by Rhodri C. Williams
As the ‘Arab uprising’ countries are now learning the hard way, building a better future is a process that can often be expected to last just as long as surviving one’s bad past did. It is a bitter pill for local populations to swallow, particularly in countries like Libya where the euphoria of having slipped the grasp of a seemingly immortal psychopath is being ground down by the dispiriting business of overcoming his legacy. Its a lesson that well-meaning international observers seem to have an even harder time digesting, let alone anticipating (despite the fact that we have all been down this road before and should know by now that there are no shortcuts).
So thats what made the taste of Bosnia’s recent qualification for the World Cup so sweet. After years of stagnant ethnic deadlock, this event seemed like something that in retrospect would be seen as an awakening from a prolonged coma. A pulse had been detected last summer when ordinary citizens finally revolted against a politics of not re-attaching your own nose to spite the other guy’s face, and then had fizzled out as disillusion and ordinary life set back in. Then suddenly, the first stirrings of something big as the Bosnian team crept closer to Brazil, beating Slovakia in September and being rewarded with its unprecedented adoption as ‘our’ team by the staunchly nationalist Glas Srpske.
And then the breakthrough – and talk of a long-overdue ‘national success story‘ – as the ‘Dragons’ swept Lithuania before them and qualified last October. Suddenly, it seemed as if Bosnia would be redefined by pictures like this, an ordinary family celebrating the victory of a highly non-ordinary state. The new Bosnian flag that rumors attributed to an OHR intern with basic photoshop skills – and that wags said looked like the logo on a cereal box – was to flap off to Brazil with all its other more time-honored fellows. The turning of a page at last.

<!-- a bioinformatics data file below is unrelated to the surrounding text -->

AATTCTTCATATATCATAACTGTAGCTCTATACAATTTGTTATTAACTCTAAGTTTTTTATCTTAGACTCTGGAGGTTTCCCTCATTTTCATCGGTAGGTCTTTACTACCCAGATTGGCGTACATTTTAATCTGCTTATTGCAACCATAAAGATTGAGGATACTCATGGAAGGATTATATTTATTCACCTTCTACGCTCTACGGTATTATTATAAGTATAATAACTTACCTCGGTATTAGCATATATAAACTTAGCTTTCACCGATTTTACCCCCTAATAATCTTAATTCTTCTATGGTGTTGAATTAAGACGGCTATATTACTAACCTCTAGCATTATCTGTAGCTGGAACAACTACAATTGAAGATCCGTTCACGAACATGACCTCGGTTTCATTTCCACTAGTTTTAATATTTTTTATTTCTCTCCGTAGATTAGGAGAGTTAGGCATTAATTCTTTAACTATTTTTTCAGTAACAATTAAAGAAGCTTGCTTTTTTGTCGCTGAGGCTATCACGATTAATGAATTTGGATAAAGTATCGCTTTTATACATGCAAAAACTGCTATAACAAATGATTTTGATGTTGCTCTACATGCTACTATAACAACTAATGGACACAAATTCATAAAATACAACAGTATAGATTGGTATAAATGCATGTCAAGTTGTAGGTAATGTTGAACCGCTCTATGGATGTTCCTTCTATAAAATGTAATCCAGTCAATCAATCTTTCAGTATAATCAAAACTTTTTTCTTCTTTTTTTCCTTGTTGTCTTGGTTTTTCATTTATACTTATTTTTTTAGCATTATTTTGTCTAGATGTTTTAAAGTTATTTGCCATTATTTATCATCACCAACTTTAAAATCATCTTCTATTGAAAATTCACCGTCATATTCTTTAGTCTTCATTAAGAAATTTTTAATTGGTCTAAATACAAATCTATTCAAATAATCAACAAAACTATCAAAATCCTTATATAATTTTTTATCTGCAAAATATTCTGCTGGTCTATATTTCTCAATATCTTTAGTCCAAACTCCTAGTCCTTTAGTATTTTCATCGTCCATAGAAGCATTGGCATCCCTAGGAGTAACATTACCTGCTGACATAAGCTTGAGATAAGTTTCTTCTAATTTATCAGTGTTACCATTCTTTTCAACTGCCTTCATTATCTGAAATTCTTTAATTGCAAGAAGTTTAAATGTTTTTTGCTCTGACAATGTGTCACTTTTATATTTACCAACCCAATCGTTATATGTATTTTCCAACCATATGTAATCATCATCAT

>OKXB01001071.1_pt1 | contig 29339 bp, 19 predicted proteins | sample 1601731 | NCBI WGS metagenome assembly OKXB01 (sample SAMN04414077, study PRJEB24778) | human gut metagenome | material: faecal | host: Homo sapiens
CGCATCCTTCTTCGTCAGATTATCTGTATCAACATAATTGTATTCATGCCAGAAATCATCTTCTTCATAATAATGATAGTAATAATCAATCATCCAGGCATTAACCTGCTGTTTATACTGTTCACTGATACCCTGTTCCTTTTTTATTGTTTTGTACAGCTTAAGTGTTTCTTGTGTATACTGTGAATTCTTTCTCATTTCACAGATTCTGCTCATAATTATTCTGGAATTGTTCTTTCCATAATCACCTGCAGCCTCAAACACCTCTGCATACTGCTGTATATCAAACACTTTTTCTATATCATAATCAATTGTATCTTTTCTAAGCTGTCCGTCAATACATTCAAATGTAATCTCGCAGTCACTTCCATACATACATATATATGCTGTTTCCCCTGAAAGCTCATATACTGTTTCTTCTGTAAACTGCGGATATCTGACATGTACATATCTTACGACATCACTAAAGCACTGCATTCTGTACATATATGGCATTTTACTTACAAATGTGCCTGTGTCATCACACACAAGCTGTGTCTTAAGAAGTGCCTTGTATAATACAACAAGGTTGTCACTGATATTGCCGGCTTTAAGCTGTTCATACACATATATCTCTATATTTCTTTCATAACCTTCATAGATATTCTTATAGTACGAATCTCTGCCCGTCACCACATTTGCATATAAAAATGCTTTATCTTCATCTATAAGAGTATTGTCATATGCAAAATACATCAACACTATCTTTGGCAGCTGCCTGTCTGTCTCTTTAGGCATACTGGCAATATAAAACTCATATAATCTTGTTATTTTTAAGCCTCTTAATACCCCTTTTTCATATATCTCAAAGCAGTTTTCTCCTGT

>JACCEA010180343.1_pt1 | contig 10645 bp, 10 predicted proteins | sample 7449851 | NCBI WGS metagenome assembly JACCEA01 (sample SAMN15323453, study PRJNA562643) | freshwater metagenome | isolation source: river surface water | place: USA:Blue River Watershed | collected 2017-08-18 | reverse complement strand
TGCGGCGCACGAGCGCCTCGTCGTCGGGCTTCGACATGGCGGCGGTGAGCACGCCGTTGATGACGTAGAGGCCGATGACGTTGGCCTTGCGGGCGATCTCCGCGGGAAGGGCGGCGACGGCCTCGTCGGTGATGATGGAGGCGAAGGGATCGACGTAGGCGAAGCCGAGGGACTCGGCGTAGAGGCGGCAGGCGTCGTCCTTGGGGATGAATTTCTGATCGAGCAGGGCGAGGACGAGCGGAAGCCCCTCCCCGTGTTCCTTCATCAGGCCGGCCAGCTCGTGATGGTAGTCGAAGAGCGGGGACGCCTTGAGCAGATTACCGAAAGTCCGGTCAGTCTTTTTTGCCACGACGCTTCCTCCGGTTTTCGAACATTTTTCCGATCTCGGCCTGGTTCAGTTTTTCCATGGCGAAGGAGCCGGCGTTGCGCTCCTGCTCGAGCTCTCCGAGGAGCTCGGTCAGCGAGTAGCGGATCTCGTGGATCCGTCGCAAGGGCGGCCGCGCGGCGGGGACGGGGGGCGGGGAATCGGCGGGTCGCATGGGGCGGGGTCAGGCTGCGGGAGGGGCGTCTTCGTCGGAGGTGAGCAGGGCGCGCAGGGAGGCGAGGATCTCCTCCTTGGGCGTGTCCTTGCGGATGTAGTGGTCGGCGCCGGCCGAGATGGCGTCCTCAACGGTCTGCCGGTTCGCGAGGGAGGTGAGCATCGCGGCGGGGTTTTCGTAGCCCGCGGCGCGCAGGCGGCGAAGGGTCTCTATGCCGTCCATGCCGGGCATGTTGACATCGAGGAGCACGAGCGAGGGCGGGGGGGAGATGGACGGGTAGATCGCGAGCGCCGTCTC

A number of other factors spoke for normalization in Bosnia and perhaps the entire region. Warts and all, the first Bosnian post-war census was completed at around the same time of the qualifying match. Off in Kosovo, a new EULEX head seemed to take a firmer approach to corruption, even as the territory lurched toward shambolic municipal elections that were nevertheless the first ever to be supported by both Pristina and Belgrade. However, it is hard to overstate the horrors that beset the former Yugoslavia during the 1990s, and the extent to which they will continue to compete with the fragile new normality in defining the country’s image.
Accordingly, we have all had to digest another, far more horrifying picture this week, that of new rows of dessicated corpses crumpled forever into the postures they landed in when tossed into pits in 1992. By rights, it feels like the Bosnians should have been permitted to leave this behind by now. We have all seen it too many times before and been struck by the senseless horror of ordinary lives utterly shattered in a war that brought profit to no one but smugglers and charlatans.
And yet, Tomasica looks set to be the biggest mass grave yet, with nearly 400 bodies recovered, buried 10 meters deep in an area the size of a football field. Last night, the Swedish news replayed a 1993 reportage where a young and fairly daring reporter, Bengt Norborg, tracked down the location of the Tomasica mass grave and interviewed witnesses that claim it was only closed down and covered over once local residents began to complain about the smell. Later in the show, a more grizzled Norborg looks dumbfounded when asked how it could have taken twenty years to begin exhumations (in Swedish, see here from minute 32).
At moments like this, the quote from the beginning of Meša Selimović’s masterwork, Derviš i Smrt (The Dervish and Death), seems to say all that is worth saying:
On that day we’ll say to Hell: “Have you had enough?”
And Hell will answer: “Is there more?”
For the families of those so brutally interred at Tomasica two decades ago, the discovery of the mass grave can only be good news. But as long as more such families remain unaware of the fate of their loved ones, Hell will not yet have had enough for Bosnia to begin living the fully normal national life it deserves.